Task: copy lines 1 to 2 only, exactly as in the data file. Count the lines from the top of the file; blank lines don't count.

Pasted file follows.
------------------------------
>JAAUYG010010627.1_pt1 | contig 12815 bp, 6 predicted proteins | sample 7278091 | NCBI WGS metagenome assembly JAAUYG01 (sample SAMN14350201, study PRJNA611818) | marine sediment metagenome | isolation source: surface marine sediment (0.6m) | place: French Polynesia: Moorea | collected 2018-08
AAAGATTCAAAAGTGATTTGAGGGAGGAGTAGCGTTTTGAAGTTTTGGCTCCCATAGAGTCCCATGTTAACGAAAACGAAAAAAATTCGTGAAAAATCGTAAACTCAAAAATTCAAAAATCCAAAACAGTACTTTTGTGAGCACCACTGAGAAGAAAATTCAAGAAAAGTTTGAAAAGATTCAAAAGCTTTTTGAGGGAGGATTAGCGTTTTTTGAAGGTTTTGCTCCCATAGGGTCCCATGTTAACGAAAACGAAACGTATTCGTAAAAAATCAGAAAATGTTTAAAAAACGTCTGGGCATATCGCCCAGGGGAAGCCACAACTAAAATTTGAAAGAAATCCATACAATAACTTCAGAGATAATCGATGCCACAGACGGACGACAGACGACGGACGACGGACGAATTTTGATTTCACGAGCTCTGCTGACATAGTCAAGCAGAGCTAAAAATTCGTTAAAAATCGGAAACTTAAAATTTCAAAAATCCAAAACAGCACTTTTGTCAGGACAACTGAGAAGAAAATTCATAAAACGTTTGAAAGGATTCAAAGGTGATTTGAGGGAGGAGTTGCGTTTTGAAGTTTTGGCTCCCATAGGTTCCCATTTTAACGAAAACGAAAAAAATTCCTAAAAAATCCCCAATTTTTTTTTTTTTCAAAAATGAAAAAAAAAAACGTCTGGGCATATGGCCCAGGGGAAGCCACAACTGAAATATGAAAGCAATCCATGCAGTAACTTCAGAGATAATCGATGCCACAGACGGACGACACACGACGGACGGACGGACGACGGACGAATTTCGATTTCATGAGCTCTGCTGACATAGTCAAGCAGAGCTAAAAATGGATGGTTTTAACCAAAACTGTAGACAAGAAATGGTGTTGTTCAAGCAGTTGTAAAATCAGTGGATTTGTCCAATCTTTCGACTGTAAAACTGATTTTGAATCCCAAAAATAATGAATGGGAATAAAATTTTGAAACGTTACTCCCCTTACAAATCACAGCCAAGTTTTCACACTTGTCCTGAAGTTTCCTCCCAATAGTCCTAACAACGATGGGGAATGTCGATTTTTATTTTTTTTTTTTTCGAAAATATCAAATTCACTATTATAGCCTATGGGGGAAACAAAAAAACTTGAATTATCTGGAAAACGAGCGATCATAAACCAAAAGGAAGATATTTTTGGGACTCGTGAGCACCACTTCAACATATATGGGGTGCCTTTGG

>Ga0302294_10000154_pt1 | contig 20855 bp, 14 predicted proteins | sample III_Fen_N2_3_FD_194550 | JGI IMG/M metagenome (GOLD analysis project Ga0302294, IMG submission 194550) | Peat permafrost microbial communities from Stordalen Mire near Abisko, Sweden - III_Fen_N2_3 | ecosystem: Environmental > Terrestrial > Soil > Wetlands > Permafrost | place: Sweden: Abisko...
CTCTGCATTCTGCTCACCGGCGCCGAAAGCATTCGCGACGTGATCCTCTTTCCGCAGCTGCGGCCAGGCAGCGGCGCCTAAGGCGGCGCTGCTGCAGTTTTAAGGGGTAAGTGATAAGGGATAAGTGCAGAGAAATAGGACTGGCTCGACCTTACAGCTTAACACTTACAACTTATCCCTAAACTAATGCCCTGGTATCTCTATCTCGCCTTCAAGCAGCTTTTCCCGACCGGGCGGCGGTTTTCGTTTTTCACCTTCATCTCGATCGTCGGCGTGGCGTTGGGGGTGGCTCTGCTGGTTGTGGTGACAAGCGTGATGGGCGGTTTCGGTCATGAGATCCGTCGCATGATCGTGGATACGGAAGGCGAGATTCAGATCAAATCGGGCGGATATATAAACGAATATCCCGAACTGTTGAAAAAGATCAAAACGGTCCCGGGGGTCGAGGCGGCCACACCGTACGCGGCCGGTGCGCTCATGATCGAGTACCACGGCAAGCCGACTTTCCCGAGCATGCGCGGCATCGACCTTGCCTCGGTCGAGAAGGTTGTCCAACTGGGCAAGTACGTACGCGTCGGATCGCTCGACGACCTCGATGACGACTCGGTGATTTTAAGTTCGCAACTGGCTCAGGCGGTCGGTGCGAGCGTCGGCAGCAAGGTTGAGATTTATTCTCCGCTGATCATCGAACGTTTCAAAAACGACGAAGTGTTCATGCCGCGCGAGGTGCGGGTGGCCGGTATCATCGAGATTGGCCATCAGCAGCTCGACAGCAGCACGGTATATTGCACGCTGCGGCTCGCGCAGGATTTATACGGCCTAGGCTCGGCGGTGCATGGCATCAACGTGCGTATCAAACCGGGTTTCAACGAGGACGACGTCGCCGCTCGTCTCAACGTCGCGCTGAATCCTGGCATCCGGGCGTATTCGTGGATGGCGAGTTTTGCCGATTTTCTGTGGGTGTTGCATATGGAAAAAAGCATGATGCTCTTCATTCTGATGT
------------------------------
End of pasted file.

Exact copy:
>JAAUYG010010627.1_pt1 | contig 12815 bp, 6 predicted proteins | sample 7278091 | NCBI WGS metagenome assembly JAAUYG01 (sample SAMN14350201, study PRJNA611818) | marine sediment metagenome | isolation source: surface marine sediment (0.6m) | place: French Polynesia: Moorea | collected 2018-08
AAAGATTCAAAAGTGATTTGAGGGAGGAGTAGCGTTTTGAAGTTTTGGCTCCCATAGAGTCCCATGTTAACGAAAACGAAAAAAATTCGTGAAAAATCGTAAACTCAAAAATTCAAAAATCCAAAACAGTACTTTTGTGAGCACCACTGAGAAGAAAATTCAAGAAAAGTTTGAAAAGATTCAAAAGCTTTTTGAGGGAGGATTAGCGTTTTTTGAAGGTTTTGCTCCCATAGGGTCCCATGTTAACGAAAACGAAACGTATTCGTAAAAAATCAGAAAATGTTTAAAAAACGTCTGGGCATATCGCCCAGGGGAAGCCACAACTAAAATTTGAAAGAAATCCATACAATAACTTCAGAGATAATCGATGCCACAGACGGACGACAGACGACGGACGACGGACGAATTTTGATTTCACGAGCTCTGCTGACATAGTCAAGCAGAGCTAAAAATTCGTTAAAAATCGGAAACTTAAAATTTCAAAAATCCAAAACAGCACTTTTGTCAGGACAACTGAGAAGAAAATTCATAAAACGTTTGAAAGGATTCAAAGGTGATTTGAGGGAGGAGTTGCGTTTTGAAGTTTTGGCTCCCATAGGTTCCCATTTTAACGAAAACGAAAAAAATTCCTAAAAAATCCCCAATTTTTTTTTTTTTCAAAAATGAAAAAAAAAAACGTCTGGGCATATGGCCCAGGGGAAGCCACAACTGAAATATGAAAGCAATCCATGCAGTAACTTCAGAGATAATCGATGCCACAGACGGACGACACACGACGGACGGACGGACGACGGACGAATTTCGATTTCATGAGCTCTGCTGACATAGTCAAGCAGAGCTAAAAATGGATGGTTTTAACCAAAACTGTAGACAAGAAATGGTGTTGTTCAAGCAGTTGTAAAATCAGTGGATTTGTCCAATCTTTCGACTGTAAAACTGATTTTGAATCCCAAAAATAATGAATGGGAATAAAATTTTGAAACGTTACTCCCCTTACAAATCACAGCCAAGTTTTCACACTTGTCCTGAAGTTTCCTCCCAATAGTCCTAACAACGATGGGGAATGTCGATTTTTATTTTTTTTTTTTTCGAAAATATCAAATTCACTATTATAGCCTATGGGGGAAACAAAAAAACTTGAATTATCTGGAAAACGAGCGATCATAAACCAAAAGGAAGATATTTTTGGGACTCGTGAGCACCACTTCAACATATATGGGGTGCCTTTGG